In Britain, on the pro-Brexit right, the latté ruse is deployed to render Remain supporters (and liberals and lefties in general) as out-of-touch, effete snobs. So much of who we are in the modern world is defined by our consumer choices. When the pro-Brexit right says those against Brexit drink lattés or cappuccinos—and the culprit always emphasises the Italian nomenclature—it is a claim about the drink and the drinker’s un-Britishness.
What makes the whole latté ruse so ridiculous, if not slightly pernicious, is that it’s a known lie where the teller and the listener both agree to disregard truth for the emotional zeal that comes with pretending it’s real. The important thing is that the language is always more important than reality. In the UK, over 70 million cups of coffee are consumed per day. People across all class and geographic backgrounds in the UK enjoy a cup of coffee. What matters is how the latté ruse evokes a story of them and us. Whether people drink lattés or not actually doesn’t matter.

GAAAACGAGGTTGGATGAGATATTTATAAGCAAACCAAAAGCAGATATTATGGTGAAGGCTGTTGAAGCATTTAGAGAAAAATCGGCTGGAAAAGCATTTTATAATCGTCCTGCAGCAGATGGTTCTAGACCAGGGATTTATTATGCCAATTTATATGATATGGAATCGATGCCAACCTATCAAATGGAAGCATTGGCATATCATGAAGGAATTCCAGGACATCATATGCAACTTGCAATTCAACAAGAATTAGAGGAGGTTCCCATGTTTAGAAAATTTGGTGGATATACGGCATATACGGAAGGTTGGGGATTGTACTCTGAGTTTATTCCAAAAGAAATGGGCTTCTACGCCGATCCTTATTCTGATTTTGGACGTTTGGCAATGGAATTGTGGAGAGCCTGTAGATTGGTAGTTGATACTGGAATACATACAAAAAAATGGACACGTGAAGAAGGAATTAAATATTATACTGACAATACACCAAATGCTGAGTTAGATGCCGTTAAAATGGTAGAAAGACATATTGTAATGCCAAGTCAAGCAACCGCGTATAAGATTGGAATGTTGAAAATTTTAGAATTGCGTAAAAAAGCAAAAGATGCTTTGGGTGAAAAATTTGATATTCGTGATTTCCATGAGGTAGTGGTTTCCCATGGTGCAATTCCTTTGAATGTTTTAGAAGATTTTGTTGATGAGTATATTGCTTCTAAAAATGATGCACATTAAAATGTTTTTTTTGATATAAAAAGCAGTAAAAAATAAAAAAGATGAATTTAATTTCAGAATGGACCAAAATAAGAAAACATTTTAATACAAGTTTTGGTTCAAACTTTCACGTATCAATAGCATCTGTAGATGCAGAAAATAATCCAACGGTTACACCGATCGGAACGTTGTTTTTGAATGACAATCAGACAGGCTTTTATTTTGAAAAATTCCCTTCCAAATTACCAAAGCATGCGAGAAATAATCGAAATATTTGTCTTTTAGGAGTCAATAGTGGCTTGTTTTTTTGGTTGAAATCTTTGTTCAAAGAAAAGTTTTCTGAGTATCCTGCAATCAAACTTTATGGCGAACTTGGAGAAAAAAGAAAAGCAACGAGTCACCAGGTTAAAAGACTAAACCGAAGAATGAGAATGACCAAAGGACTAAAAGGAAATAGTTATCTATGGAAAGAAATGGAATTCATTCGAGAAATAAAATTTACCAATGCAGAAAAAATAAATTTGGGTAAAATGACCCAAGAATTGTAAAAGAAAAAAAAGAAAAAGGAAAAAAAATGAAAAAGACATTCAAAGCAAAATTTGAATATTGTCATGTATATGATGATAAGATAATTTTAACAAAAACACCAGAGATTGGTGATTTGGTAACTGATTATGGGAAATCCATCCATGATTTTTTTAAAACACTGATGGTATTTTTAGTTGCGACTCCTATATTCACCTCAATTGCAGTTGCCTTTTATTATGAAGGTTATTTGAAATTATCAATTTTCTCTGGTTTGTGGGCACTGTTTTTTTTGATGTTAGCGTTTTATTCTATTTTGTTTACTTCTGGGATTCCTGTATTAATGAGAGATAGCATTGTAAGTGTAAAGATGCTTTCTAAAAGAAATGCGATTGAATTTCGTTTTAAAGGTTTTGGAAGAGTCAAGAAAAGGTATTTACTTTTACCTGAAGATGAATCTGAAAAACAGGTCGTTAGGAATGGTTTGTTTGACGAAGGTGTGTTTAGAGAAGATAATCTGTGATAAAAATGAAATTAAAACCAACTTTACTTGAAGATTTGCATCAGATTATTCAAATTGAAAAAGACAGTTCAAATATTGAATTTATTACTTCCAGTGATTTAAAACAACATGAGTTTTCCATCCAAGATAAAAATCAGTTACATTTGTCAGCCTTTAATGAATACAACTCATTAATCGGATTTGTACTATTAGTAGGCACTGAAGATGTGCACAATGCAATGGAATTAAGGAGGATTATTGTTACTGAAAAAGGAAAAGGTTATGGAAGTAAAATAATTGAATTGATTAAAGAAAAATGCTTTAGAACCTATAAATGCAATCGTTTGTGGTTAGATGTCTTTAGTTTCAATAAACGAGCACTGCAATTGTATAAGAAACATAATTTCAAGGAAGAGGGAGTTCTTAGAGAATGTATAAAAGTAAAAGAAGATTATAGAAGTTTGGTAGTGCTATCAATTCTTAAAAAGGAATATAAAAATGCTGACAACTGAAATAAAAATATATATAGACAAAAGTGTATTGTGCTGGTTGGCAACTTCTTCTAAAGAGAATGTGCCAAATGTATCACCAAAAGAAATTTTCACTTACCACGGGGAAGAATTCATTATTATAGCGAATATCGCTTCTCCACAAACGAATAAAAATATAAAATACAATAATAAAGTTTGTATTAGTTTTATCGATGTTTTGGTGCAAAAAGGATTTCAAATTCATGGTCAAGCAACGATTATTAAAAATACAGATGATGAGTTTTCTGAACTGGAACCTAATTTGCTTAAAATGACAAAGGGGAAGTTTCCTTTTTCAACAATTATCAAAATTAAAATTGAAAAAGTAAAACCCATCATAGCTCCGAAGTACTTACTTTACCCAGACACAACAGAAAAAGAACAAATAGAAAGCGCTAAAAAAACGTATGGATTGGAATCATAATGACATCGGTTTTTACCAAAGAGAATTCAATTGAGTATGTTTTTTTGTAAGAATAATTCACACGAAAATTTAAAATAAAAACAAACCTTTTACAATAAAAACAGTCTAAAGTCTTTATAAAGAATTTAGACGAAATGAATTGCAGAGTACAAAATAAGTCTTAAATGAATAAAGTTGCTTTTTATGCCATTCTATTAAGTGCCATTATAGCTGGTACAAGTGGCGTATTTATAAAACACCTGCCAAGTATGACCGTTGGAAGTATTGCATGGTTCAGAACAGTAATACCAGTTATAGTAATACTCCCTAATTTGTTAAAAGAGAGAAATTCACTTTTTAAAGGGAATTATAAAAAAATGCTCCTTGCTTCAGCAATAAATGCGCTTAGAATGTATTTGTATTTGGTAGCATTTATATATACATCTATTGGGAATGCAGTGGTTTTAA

Tory eccentric Jacob Rees-Mogg’s recent jibe about Labour’s Brexit policy announcement makes the point well. Responding to Shadow Brexit Secretary Keir Starmer’s recent announcement that Labour would pursue staying in the single market and customs union during a transitional phase, Rees-Mogg said Labour had pitched to “cappuccino drinkers in metropolitan areas.” That Rees-Mogg is pictured on his own website in front of a cappuccino machine at a coffee shop in Radstock in his own constituency, and captioned as an “espresso enthusiast,” makes no difference at all. It’s the grievance narrative that matters.